Those are some of the findings in a recent survey commissioned by the liberal pro-Israel group J Street.
Four in five respondents agreed with the statement that “someone can be critical of Israeli government policies and still be pro-Israel.” J Street is critical of Israel’s occupation of the West Bank and eastern Jerusalem.
Nearly two-thirds of the 800 respondents, 63 percent, had not heard about the BDS, or the Boycott, Divestment, Sanctions movement, against Israel. Only 9 percent said they had heard “a great deal” (4 percent) or “a good amount” (5 percent) about the subject.
Only 19 percent of those surveyed reported following news about the Israeli-Palestinian conflict “very closely,” while 42 percent said “somewhat closely.”
Given the survey’s 3.5 percent margin of error, although the survey asked respondents who had heard of BDS whether or not they supported it, the results were not statistically significant.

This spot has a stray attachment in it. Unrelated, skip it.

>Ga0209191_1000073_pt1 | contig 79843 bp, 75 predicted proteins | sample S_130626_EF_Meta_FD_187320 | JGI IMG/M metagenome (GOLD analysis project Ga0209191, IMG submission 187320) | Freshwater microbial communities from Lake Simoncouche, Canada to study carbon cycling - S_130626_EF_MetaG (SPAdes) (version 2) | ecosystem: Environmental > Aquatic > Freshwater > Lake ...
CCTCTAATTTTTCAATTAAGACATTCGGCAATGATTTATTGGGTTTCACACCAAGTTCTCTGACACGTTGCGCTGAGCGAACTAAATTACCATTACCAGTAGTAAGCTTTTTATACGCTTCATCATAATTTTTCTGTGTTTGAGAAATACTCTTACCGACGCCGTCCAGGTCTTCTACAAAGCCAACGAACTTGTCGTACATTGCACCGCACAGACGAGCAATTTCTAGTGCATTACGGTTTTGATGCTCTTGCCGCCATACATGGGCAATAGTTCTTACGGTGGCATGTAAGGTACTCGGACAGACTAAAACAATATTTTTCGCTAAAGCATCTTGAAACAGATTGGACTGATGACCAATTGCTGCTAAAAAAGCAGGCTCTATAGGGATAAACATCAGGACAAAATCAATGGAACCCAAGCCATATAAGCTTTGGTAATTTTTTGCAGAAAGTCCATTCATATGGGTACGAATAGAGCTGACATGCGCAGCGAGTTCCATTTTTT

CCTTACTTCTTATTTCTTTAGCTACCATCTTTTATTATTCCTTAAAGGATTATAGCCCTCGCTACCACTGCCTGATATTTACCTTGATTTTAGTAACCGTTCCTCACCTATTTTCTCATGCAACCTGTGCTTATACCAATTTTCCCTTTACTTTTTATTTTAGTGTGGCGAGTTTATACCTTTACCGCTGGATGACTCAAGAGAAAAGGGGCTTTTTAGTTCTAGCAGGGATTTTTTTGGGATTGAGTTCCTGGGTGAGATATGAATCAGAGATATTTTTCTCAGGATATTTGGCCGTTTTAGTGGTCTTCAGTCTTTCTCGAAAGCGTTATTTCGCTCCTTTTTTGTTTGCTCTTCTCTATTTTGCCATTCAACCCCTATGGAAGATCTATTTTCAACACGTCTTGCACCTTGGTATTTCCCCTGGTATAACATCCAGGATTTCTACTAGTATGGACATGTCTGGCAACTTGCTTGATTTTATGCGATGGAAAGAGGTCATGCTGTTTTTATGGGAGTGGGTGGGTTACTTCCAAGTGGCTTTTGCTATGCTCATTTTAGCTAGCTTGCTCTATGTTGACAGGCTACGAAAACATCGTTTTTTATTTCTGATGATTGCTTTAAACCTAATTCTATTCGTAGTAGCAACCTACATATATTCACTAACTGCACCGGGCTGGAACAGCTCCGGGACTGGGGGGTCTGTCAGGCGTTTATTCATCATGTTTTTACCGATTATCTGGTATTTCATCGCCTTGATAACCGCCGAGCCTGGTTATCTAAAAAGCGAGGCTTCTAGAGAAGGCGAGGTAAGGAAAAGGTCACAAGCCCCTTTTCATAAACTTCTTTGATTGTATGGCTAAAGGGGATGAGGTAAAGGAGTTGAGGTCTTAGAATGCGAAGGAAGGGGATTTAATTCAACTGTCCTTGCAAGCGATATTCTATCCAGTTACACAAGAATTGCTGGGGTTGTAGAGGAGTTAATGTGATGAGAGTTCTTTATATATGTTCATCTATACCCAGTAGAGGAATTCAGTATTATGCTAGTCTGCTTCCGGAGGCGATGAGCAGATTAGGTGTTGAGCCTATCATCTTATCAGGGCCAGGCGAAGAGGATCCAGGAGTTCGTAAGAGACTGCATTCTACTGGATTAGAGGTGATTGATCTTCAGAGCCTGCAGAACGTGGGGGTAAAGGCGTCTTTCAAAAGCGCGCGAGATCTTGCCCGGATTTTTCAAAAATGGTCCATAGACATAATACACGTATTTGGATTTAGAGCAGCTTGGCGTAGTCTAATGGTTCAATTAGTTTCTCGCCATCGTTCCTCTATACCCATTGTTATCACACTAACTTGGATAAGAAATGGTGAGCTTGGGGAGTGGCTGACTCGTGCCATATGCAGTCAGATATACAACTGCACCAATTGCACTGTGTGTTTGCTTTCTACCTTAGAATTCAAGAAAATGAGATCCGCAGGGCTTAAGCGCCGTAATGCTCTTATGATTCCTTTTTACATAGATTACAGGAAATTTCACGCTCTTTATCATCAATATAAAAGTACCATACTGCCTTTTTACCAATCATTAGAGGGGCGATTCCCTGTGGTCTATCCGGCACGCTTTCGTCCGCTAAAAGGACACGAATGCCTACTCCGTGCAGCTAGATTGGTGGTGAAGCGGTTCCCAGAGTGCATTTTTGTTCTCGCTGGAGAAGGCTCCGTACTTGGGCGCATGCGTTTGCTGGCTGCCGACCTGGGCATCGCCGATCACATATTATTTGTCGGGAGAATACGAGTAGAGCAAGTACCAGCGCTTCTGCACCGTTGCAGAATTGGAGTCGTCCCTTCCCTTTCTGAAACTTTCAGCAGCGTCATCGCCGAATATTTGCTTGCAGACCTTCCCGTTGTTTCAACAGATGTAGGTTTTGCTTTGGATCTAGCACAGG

When rating their feelings towards Israel, Prime Minister Benjamin Netanyahu and the Palestinians on a scale of zero to 100, with 100 meaning a “very warm, favorable feeling” and zero meaning a “very cold, unfavorable feeling,” Netanyahu had a rating of 36 and Israel and the Palestinians 59 and 53, respectively.
In a separate question, 74 percent agreed that “The United States should act as a fair and impartial broker in order to achieve a peace agreement between Israelis and Palestinians,” while 20 percent said we should instead “side with Israel during peace negotiations because Israel is our democratic ally and needs our support against a world that isolates them.”
The poll included likely Democratic primary voters from across the country and was conducted May 1-5 by GBAO Strategies.